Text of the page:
\n \n

\n\n## PyTorch Tensors\n\nFollow along with the video beginning at [03:50](https://www.youtube.com/watch?v=IC0_FRiX-sw&t=230s)_.\n\nFirst, we\u2019ll import pytorch.\n"
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"source": [
"import torch"
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"source": [
"Let\u2019s see a few basic tensor manipulations. First, just a few of the\nways to create tensors:\n\n\n"
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"source": [
"z = torch.zeros(5, 3)\nprint(z)\nprint(z.dtype)"
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"source": [
"Above, we create a 5x3 matrix filled with zeros, and query its datatype\nto find out that the zeros are 32-bit floating point numbers, which is\nthe default PyTorch.\n\nWhat if you wanted integers instead? You can always override the\ndefault:\n\n\n"
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"source": [
"i = torch.ones((5, 3), dtype=torch.int16)\nprint(i)"
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"source": [
"You can see that when we do change the default, the tensor helpfully\nreports this when printed.\n\nIt\u2019s common to initialize learning weights randomly, often with a\nspecific seed for the PRNG for reproducibility of results:\n\n\n"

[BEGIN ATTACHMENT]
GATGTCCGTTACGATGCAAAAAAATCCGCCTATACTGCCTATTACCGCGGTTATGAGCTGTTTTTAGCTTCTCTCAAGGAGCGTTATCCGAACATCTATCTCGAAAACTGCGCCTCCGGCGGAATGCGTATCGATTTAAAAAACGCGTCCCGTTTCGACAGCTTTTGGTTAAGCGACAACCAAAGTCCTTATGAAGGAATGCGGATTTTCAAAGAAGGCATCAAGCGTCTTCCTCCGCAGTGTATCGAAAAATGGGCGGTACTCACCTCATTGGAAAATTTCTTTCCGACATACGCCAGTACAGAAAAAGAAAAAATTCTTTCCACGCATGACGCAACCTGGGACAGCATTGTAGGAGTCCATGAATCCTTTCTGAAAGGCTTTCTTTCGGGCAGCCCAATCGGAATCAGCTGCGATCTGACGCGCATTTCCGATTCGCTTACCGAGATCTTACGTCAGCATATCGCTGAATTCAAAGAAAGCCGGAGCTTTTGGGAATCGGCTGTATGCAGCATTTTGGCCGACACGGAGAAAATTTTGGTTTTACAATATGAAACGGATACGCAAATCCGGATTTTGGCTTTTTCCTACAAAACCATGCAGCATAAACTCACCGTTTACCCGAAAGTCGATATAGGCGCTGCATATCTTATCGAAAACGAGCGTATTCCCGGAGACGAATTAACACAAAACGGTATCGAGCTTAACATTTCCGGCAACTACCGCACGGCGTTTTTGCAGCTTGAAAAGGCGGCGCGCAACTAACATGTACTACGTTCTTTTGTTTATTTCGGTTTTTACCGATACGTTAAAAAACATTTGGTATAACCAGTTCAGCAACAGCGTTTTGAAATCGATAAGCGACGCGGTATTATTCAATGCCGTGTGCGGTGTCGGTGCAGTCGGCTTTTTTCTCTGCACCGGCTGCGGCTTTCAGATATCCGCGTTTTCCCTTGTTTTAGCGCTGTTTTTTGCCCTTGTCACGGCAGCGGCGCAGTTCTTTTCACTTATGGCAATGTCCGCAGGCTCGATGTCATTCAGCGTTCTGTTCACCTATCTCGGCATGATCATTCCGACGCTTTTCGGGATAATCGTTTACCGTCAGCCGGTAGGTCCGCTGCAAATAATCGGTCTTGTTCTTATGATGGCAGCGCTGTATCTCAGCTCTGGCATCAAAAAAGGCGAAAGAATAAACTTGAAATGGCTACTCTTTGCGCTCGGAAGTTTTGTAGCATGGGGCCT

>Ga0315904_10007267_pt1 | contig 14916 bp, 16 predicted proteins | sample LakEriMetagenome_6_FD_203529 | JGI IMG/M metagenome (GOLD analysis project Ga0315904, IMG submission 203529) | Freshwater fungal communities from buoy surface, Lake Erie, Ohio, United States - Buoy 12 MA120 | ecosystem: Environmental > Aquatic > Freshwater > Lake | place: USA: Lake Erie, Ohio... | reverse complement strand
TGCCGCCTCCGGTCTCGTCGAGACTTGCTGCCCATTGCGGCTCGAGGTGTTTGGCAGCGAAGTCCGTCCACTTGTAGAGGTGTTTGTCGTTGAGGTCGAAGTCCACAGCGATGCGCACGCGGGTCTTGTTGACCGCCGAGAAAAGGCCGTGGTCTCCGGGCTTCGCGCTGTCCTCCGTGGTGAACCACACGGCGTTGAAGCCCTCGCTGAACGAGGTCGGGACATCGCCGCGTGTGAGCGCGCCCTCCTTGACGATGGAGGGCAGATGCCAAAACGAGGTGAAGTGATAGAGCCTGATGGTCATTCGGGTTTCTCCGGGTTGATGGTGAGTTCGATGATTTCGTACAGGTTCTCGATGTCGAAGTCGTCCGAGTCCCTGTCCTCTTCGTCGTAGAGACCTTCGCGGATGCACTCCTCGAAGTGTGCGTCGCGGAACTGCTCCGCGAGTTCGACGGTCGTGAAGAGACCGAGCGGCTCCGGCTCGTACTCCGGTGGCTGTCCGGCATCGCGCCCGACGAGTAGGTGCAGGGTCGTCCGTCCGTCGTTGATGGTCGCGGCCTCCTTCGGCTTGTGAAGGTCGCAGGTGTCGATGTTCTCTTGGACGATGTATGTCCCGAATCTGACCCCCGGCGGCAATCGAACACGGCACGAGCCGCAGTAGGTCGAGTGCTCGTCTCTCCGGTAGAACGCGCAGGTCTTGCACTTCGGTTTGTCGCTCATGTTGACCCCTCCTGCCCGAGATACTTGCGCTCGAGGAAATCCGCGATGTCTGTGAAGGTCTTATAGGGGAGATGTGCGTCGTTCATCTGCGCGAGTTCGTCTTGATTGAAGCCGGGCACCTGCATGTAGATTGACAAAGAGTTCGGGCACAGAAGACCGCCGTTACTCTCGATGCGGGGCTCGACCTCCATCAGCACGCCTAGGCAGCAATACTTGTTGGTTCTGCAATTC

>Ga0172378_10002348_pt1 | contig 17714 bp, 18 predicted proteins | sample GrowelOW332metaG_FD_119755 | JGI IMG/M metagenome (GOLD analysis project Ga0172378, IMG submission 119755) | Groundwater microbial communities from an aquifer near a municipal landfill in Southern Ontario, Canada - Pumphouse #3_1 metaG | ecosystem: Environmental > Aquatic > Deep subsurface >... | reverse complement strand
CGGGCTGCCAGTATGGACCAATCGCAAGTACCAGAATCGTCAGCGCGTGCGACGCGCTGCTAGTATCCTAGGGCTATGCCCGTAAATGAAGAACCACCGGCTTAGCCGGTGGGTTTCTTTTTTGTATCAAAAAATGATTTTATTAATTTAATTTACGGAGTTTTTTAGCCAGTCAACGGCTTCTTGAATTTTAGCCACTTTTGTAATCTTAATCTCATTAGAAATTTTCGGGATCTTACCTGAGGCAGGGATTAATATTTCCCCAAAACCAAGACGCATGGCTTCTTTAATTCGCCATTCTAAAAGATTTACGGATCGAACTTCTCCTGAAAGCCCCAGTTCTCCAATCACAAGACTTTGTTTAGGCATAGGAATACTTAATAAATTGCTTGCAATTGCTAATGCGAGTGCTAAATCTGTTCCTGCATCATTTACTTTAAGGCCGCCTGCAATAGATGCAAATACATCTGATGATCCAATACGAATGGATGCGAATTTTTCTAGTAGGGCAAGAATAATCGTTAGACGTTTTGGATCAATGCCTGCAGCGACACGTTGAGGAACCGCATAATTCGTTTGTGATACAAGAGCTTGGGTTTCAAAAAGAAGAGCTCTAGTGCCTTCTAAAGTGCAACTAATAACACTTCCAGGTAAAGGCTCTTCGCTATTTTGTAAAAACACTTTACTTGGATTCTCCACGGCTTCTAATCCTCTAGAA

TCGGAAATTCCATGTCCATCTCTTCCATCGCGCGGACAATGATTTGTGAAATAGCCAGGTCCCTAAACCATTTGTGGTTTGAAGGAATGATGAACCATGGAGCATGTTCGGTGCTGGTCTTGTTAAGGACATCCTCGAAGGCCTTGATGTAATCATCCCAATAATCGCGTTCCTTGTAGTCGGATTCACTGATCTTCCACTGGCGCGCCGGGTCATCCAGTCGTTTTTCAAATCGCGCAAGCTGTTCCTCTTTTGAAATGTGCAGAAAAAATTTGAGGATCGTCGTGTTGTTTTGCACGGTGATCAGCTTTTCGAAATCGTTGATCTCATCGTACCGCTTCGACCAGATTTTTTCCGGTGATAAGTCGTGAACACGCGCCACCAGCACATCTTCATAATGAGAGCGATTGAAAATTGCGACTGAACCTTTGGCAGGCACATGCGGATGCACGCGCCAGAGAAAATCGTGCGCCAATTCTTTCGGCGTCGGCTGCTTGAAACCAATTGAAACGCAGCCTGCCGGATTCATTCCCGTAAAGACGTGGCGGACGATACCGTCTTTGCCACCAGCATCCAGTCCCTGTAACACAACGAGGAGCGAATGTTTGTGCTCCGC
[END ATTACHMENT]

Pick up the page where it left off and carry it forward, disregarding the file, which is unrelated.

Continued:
]
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"source": [
"torch.manual_seed(1729)\nr1 = torch.rand(2, 2)\nprint('A random tensor:')\nprint(r1)\n\nr2 = torch.rand(2, 2)\nprint('\\nA different random tensor:')\nprint(r2) # new values\n\ntorch.manual_seed(1729)\nr3 = torch.rand(2, 2)\nprint('\\nShould match r1:')\nprint(r3) # repeats values of r1 because of re-seed"
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"source": [
"PyTorch tensors perform arithmetic operations intuitively. Tensors of\nsimilar shapes may be added, multiplied, etc. Operations with scalars\nare distributed over the tensor:\n\n\n"
]
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"source": [
"ones = torch.ones(2, 3)\nprint(ones)\n\ntwos = torch.ones(2, 3) * 2 # every element is multiplied by 2\nprint(twos)\n\nthrees = ones + twos # addition allowed because shapes are similar\nprint(threes) # tensors are added element-wise\nprint(threes.shape) # this has the same dimensions as input tensors\n\nr1 = torch.rand(2, 3)\nr2 = torch.rand(3, 2)\n# uncomment this line to get a runtime error\n# r3 = r1 + r2"
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"source": [
"Here\u2019s a small sample of the mathematical operations available:\n\n\n"
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"source": [